Trump’s Green Re-election Strategy Takes Shape
President Trump’s reelection strategy on energy and environment issues is starting to come into focus, with an emphasis on domestic energy production and making the case, in his mind at least, that the environment has become cleaner since he’s taken office.
Trump is planning to officially launch his 2020 campaign Tuesday for a second term, now that two dozen Democrats are vying for the chance to run against him.
In recent appearances and statements, Trump has put together a message for voters that energy production is growing, the economy is booming, and the United States has “the cleanest air” and “the cleanest water,” and it’s all because of his policies during the last two years.
Meanwhile, Trump’s Democratic opponents are pursuing the Green New Deal, which would usher in socialism and unreliable energy sources such as wind, the president has argued.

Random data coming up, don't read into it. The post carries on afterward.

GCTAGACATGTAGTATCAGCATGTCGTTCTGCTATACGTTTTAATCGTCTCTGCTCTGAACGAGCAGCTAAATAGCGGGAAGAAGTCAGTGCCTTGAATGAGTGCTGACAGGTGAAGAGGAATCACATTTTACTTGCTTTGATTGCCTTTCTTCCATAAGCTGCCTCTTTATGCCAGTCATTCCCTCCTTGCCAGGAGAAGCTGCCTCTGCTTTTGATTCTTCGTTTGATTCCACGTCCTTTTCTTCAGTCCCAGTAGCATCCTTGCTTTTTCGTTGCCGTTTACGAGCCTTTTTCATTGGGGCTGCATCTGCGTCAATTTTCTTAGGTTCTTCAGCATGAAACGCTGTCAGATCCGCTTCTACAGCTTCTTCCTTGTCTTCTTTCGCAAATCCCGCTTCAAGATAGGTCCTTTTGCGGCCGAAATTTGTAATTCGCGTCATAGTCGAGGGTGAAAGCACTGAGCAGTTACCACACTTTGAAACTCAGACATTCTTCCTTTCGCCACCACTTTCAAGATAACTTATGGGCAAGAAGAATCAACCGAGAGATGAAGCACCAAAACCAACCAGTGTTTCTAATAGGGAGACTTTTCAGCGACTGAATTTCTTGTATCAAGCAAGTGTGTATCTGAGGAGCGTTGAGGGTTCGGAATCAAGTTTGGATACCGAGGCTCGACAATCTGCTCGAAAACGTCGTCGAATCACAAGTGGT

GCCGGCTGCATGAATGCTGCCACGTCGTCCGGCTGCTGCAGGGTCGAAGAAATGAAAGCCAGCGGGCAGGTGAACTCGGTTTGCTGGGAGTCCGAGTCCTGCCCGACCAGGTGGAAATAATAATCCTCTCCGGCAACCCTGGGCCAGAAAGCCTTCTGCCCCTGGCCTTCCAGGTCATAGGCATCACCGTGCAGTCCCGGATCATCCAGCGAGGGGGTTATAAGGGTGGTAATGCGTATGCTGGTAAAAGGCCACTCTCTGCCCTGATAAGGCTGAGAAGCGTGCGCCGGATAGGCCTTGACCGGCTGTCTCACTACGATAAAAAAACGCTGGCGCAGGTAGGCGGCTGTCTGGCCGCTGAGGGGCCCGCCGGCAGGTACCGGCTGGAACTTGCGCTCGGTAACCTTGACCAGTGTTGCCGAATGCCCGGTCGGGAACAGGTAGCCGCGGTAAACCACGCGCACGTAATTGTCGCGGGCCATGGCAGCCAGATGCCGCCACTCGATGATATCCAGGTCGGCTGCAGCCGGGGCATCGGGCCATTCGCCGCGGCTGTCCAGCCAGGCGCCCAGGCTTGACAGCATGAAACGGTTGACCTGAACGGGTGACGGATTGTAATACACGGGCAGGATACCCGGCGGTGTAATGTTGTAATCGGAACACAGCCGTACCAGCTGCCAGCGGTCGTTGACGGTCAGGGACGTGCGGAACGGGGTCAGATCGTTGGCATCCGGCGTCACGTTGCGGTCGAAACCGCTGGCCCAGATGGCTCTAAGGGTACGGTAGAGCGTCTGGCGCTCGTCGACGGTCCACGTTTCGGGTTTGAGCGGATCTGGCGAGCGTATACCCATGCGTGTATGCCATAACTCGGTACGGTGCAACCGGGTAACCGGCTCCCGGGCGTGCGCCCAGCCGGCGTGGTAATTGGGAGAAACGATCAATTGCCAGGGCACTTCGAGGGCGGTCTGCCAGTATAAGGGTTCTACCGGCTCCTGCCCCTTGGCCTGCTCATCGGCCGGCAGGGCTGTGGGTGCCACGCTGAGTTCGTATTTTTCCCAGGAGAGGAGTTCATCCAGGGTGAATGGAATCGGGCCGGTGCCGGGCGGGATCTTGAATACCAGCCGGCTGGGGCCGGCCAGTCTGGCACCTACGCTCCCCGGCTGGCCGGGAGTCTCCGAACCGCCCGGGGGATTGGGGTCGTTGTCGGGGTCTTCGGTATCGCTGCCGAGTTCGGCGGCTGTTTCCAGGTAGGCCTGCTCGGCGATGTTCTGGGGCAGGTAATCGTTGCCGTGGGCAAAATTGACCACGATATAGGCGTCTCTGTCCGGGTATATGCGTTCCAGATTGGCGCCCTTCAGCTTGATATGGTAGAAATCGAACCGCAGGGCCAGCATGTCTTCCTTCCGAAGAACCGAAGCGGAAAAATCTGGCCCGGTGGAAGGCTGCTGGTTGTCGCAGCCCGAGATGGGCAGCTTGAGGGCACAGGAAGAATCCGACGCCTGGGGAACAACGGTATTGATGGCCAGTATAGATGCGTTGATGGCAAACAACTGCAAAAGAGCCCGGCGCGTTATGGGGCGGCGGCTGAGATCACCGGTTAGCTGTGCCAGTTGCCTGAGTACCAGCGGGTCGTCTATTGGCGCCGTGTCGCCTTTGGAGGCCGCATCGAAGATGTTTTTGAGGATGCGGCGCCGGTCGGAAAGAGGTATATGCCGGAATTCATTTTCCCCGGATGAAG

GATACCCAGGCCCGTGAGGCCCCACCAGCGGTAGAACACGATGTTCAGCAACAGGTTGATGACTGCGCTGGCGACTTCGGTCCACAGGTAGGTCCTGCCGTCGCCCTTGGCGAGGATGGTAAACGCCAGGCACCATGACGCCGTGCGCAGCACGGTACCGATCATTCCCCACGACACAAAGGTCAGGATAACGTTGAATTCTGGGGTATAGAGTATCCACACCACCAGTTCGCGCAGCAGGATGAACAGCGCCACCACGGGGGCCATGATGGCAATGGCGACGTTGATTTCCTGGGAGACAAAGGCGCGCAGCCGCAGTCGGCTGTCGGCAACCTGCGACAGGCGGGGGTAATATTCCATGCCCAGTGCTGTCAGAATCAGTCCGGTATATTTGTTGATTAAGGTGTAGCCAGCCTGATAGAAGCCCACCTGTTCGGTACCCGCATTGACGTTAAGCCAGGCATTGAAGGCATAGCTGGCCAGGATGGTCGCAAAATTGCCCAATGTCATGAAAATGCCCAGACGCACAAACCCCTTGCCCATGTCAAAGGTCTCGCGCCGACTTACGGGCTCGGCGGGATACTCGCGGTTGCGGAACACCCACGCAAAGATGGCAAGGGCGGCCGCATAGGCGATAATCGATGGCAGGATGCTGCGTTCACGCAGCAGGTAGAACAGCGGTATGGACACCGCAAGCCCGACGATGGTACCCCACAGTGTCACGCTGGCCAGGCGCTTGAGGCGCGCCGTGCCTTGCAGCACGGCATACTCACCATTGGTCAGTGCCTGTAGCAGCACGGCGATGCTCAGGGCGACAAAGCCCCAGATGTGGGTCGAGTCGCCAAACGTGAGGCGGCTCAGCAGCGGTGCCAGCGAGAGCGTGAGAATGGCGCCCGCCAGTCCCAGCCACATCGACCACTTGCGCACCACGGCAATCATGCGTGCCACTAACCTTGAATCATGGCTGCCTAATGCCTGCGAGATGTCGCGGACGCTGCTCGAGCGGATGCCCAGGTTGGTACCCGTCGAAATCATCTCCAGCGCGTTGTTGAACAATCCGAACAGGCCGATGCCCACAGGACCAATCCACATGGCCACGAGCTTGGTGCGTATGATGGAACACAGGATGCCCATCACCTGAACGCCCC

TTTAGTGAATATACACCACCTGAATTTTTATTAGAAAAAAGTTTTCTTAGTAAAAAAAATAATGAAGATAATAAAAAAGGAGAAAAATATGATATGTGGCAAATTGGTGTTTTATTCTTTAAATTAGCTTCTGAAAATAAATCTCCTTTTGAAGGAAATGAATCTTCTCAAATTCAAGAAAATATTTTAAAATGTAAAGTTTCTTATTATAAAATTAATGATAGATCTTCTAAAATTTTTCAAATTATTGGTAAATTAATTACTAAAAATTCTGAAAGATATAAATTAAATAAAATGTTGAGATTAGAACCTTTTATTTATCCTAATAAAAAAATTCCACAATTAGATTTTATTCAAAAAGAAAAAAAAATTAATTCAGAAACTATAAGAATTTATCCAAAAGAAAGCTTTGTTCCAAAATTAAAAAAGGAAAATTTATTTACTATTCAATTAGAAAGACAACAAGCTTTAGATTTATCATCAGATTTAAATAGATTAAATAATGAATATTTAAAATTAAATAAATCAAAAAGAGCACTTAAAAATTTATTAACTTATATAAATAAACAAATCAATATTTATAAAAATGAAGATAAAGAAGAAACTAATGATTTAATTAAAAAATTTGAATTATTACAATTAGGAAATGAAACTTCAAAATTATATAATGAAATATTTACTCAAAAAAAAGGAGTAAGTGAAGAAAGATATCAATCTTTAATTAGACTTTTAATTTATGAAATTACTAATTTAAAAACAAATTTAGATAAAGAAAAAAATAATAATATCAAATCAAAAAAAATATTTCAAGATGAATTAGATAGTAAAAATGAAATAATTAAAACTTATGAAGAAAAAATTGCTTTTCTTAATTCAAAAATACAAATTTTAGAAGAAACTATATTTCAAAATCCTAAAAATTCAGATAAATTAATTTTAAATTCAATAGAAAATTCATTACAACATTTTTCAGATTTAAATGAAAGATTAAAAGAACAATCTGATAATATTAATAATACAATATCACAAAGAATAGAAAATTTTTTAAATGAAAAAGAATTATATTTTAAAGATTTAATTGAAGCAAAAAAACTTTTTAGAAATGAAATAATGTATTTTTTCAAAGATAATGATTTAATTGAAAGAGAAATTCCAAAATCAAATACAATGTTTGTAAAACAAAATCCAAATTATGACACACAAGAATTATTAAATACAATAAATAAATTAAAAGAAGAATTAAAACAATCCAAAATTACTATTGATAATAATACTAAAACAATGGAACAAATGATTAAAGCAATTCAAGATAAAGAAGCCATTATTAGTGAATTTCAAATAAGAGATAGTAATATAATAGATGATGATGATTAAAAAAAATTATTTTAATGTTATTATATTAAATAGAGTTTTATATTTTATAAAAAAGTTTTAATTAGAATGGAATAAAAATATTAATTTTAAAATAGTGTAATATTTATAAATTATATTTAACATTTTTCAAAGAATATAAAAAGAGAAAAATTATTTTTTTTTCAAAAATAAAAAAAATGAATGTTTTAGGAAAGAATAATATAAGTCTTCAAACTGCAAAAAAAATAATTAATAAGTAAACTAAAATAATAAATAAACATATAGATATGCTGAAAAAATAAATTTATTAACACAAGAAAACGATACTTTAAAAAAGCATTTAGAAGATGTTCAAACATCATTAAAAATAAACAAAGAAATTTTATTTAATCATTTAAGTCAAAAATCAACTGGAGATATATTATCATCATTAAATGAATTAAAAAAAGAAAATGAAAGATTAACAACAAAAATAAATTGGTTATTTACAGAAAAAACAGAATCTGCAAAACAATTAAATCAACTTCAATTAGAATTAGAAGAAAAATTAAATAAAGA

“Thanks to President Donald Trump, the American energy revolution is now underway,” Sarah Matthews, deputy press secretary for the Trump reelection campaign, told E&E News when asked to summarize his 2020 platform.
“While Democrats continue to rally around the radical Green New Deal, the president’s reelection campaign will highlight his record of unquestionable success in unleashing American energy while being good stewards of the environment,” Matthews said.
Trump himself hasn’t been afraid to take credit for the state of the fossil fuel industry in recent appearances and say his policies — including aggressively rolling back environmental protections and trying to encourage exports — are the reason.
“Since the election, we created nearly 6 million jobs, including 57,000 new oil and gas pipeline construction jobs. And in 2018 alone, America added over 150,000 brand-new energy jobs,” Trump said last month during an event to mark the beginning of operations at the Cameron liquefied natural gas export plant in Louisiana.
“The previous administration tried to put America’s vast energy resources under lock and key,” he said. “‘We don’t want energy.’ I don’t know what they were thinking. And they tried to put energy producers out of business. But no more.”